Saturday, November 22, 2014
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Toppling Russia’s Modernizers

MOSCOW – Russian President Dmitri Medvedev’s decision to fire Moscow’s long entrenched mayor, Yuri Luzhkov, is the most decisive move he has made in his presidency. Is it really part of his drive to modernize Russia, or part of an emerging power play with Moscow’s real strong man, Prime Minister Vladimir Putin?

Anatoly Chubais, the father of Russian privatization in the 1990’s and the current head of the country’s nano-technology conglomerate RosNano, recently admitted that the prospects for political modernization in Russia are dim. “Today,” he said, “no demand for it exists. Such demand requires a social group to promote it.” He went even further in a conversation with foreign investors, suggesting that the threat of fascism in Russia will grow to the point that “discussions about Putin and Medvedev, Medvedev or Putin, will pale in comparison.”

This gloomy view might be explained by the interest Chubais has in stopping the West from challenging Russia’s rulers for violating human rights and curtailing freedom. To avoid an even worse alternative, the United States and Europe should support the Putin-Medvedev tandem, in the hope that they provide a stable and secure environment for investment. Chubais, a one-time reformer, is now totally complicit in the regime’s policies. Nevertheless, he is telling the truth.

Russia’s chief modernizer and protégé of President Dmitri Medvedev, Igor Yurgens of the Institute of Contemporary Development, thinks in much the same way. Indeed, he suggests that Russians “are not citizens, but rather some sort of tribe,” and that the archaic character of Russian society is not likely to change before 2050.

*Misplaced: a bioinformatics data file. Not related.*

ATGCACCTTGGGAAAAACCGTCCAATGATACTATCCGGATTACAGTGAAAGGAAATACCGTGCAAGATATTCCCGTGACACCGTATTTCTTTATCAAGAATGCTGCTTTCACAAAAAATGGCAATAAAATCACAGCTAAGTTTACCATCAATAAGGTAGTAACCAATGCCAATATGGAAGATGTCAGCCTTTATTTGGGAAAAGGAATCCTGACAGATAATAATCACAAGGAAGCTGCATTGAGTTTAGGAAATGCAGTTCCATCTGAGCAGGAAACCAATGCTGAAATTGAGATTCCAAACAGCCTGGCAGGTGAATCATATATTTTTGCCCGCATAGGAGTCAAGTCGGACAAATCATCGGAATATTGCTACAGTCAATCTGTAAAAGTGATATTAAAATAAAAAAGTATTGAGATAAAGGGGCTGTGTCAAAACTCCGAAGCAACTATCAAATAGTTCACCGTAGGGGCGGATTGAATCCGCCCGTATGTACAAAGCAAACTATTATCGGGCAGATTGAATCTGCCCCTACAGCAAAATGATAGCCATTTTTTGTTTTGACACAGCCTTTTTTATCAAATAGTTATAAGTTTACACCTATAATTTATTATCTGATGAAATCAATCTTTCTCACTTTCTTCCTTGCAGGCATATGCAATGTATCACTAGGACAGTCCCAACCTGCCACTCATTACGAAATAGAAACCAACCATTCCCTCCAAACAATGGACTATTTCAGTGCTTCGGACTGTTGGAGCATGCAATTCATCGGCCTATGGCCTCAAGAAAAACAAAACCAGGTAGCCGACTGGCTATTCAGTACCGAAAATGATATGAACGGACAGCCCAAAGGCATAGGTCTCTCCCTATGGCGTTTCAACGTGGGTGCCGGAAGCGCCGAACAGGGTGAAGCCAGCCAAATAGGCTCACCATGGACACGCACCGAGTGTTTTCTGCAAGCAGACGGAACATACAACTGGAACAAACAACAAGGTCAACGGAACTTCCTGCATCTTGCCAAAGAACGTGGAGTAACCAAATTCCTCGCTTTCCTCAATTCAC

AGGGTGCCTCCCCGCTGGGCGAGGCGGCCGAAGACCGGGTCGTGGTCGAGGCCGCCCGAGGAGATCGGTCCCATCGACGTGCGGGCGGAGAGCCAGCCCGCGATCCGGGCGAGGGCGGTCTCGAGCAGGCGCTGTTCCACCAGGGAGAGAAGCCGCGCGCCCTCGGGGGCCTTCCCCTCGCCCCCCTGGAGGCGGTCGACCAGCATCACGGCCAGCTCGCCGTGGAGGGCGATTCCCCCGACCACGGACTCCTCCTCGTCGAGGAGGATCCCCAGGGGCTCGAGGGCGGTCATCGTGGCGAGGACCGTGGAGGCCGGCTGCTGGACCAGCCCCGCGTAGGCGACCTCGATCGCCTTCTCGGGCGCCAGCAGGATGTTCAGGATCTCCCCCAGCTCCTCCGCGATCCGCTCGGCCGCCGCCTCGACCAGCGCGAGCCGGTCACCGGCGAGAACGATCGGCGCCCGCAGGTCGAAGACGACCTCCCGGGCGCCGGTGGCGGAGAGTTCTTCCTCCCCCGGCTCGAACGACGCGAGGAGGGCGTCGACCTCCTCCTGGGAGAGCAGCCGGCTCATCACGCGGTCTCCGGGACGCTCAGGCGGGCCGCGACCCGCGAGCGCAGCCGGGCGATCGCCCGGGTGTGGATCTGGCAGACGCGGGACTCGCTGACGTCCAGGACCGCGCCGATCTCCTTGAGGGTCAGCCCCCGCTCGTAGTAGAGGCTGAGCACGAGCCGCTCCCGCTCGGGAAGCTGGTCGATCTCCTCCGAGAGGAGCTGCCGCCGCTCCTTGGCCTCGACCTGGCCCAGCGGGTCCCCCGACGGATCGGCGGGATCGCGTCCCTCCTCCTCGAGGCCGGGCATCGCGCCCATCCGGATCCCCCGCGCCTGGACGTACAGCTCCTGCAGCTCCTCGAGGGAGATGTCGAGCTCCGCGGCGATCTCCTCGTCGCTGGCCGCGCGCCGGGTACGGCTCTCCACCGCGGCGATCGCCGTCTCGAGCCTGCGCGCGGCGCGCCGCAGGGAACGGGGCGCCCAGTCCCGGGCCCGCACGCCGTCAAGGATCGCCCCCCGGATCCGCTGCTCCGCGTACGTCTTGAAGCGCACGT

Of course, Russian politicians are always fond of assigning a due date for change: Nikita Khrushchev once memorably promised to build communism in 20 years. But what matters here is a common perception that Russians are not ready to assume the responsibilities of citizenship. Once again, all the formulas for Western-type democracy depend on the will of an enlightened and benevolent czar.

Medvedev is currently seeking to perform this role. Once he brings about truly modernizing reforms, people will supposedly follow willingly, forgetting centuries of serfdom, the dictatorship of the proletariat, the political chaos and economic free-fall of the 1990’s, and the decade of Putin’s managed democracy. But neither Khrushchev, nor Mikhail Gorbachev, nor Boris Yeltsin were able to uproot Russia’s stubborn culture of indifference and subordination, precisely because they insisted on top-down change and expected that the Russian people would simply acquiesce en masse.

Will Medvedev succeed where all others have failed?

The scandal over Mayor Luzhkov’s incompetence in handling this summer’s deadly heat wave and wild fires is being portrayed as a split between the “modernizing” Medvedev and the “old guard” Putin. The Kremlin recently ran on its TV channels documentaries savaging Luzhkov, and Medvedev has indicated that it’s high time for the mayor to retire.